Kathleen Willis still vividly remembers the telephone ringing at 3 a.m.
Her husband, who had been a Lombard firefighter/paramedic for less than a year, was on the other end of the line and told her to go check on their newborn daughter.
“I was like ‘It’s 3 o’clock in the morning.’ He was like ‘Just go do it. I need you to do it before I can get back to the job,’” Willis remembers.
Her husband, Tom, had just experienced his first SIDS (Sudden Infant Death Syndrome) death as a paramedic.
She said that was just one of a number of horrific events her husband experienced while part of the Lombard Fire Department.
Police officers, she said, deal with equally difficult issues and, at times, the anger and violence comes their way on a call.
In the unique position of the spouse of a retired firefighter and a state lawmaker, Willis said she wants to find ways the state can help first responders with the stress they face on the job and that stays with them when they head home.
“We’re looking to alleviate that backpack. Take some of those pebbles out and make sure it does go better,” state Rep. Willis (D-Addison) said.
The state representative said there were difficult times and awkward silences at home during her husband’s 28 years with the Lombard Fire Department when he would come home after dealing with a difficult scene.
“He would come home with things and not be ready to talk about them,” she said. “Having never been in the field, you don’t understand what they go through.”
She said that changed over time and her husband began to open up more about issues and used her as a sounding board.
“I was able to know when he wanted to talk and when he did not want to talk,” Willis said.
Willis said when their children hit their teen years, her husband was very much focused on “Let’s keep peace at all costs,” dealing with enough stress on the job.
She said that for marriages to survive, you have to be willing to take the in-laws too. For a first responder’s marriage to survive, Willis said, you have to take the rest of the shift too.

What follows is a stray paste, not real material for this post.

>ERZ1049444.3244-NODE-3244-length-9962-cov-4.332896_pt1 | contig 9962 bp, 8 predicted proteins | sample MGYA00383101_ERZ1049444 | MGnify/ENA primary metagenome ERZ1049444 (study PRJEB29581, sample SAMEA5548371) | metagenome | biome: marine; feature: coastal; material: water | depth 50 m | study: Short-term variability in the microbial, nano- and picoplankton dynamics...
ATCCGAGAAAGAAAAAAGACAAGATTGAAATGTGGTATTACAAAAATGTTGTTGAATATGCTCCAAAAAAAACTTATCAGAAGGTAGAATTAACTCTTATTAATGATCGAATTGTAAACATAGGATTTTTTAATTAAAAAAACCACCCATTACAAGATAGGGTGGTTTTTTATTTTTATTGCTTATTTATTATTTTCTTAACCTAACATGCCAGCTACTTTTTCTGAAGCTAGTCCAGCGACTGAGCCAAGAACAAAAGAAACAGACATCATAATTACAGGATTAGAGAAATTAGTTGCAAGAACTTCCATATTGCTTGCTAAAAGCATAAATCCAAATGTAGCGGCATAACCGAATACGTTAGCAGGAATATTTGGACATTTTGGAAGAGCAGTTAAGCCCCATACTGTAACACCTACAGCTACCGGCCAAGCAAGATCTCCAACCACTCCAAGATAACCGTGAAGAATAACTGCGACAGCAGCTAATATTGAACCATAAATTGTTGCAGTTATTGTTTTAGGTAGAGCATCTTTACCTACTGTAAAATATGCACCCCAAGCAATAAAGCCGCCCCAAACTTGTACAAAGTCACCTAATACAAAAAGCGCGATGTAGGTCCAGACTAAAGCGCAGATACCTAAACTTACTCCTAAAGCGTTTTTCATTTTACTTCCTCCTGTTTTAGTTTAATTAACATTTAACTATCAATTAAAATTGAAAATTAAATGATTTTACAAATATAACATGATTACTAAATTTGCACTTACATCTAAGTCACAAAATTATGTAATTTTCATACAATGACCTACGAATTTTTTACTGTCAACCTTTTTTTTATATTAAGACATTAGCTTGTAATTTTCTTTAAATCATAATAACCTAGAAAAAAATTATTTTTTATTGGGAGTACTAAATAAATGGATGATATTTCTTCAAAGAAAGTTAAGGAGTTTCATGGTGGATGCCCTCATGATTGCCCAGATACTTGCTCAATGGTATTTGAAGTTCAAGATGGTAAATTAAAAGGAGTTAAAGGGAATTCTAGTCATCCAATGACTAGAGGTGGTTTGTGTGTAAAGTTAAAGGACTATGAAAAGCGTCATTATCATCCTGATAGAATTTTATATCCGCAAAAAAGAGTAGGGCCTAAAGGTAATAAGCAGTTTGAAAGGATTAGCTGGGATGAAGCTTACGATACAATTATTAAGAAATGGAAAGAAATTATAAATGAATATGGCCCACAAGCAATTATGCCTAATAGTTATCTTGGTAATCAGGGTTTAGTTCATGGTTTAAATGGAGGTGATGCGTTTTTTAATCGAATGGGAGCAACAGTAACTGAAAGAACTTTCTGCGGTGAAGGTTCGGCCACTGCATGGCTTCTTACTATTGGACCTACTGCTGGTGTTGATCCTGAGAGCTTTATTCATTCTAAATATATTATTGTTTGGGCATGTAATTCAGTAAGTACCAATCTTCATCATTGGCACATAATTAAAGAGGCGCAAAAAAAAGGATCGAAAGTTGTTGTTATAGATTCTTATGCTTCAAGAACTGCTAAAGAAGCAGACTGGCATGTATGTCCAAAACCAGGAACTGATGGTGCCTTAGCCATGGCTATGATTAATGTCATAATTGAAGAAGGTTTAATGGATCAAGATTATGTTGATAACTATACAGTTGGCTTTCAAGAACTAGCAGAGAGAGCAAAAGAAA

Those peers become part of the family, Willis said.
Although retired for eight years, her husband is still active with the Lombard Fire Department’s honor guard and has stayed active in the firefighters’ union.
Those connections, Willis said, helped with the transition into retirement for her husband, whose time with the department was shortened by a career-ending injury.
The state representative, who is chairwoman of the state House’s Fire and Emergency Services Committee, said the state needs to find ways to support the nonprofit groups that help first responders with the stress they deal with on a daily basis.
“I don’t know if the state can do anything to encourage municipalities to be sensitive to the mental health issues of first responders,” Willis said. “If first responders go through something extremely gruesome, maybe the municipality could call and have immediate support there for them.”
She said steps need to be taken to ensure that first responders who come forward about addiction problems don’t have their job taken away from them.
“The only reason they are going to get help is if they can continue in their job,” she said.
She said there are protections in place for first responders who go through employee assistance programs, but that there are gray areas where an employee could admit to having a problem but show up at work intoxicated or high on medication and that can be grounds for dismissal.
Willis said there needs to be more support in smaller fire departments so paid-on-call and volunteer firefighters are provided the same counseling and employee assistance programs as full-time personnel.
The state representative said that steps also have to be taken to ensure first responders get adequate rest. She cited days off being rescinded when the verdict was coming down in the case of Chicago police Officer Jason Van Dyke.
“We need to find a balance between public safety and the safety of the officers,” Willis said.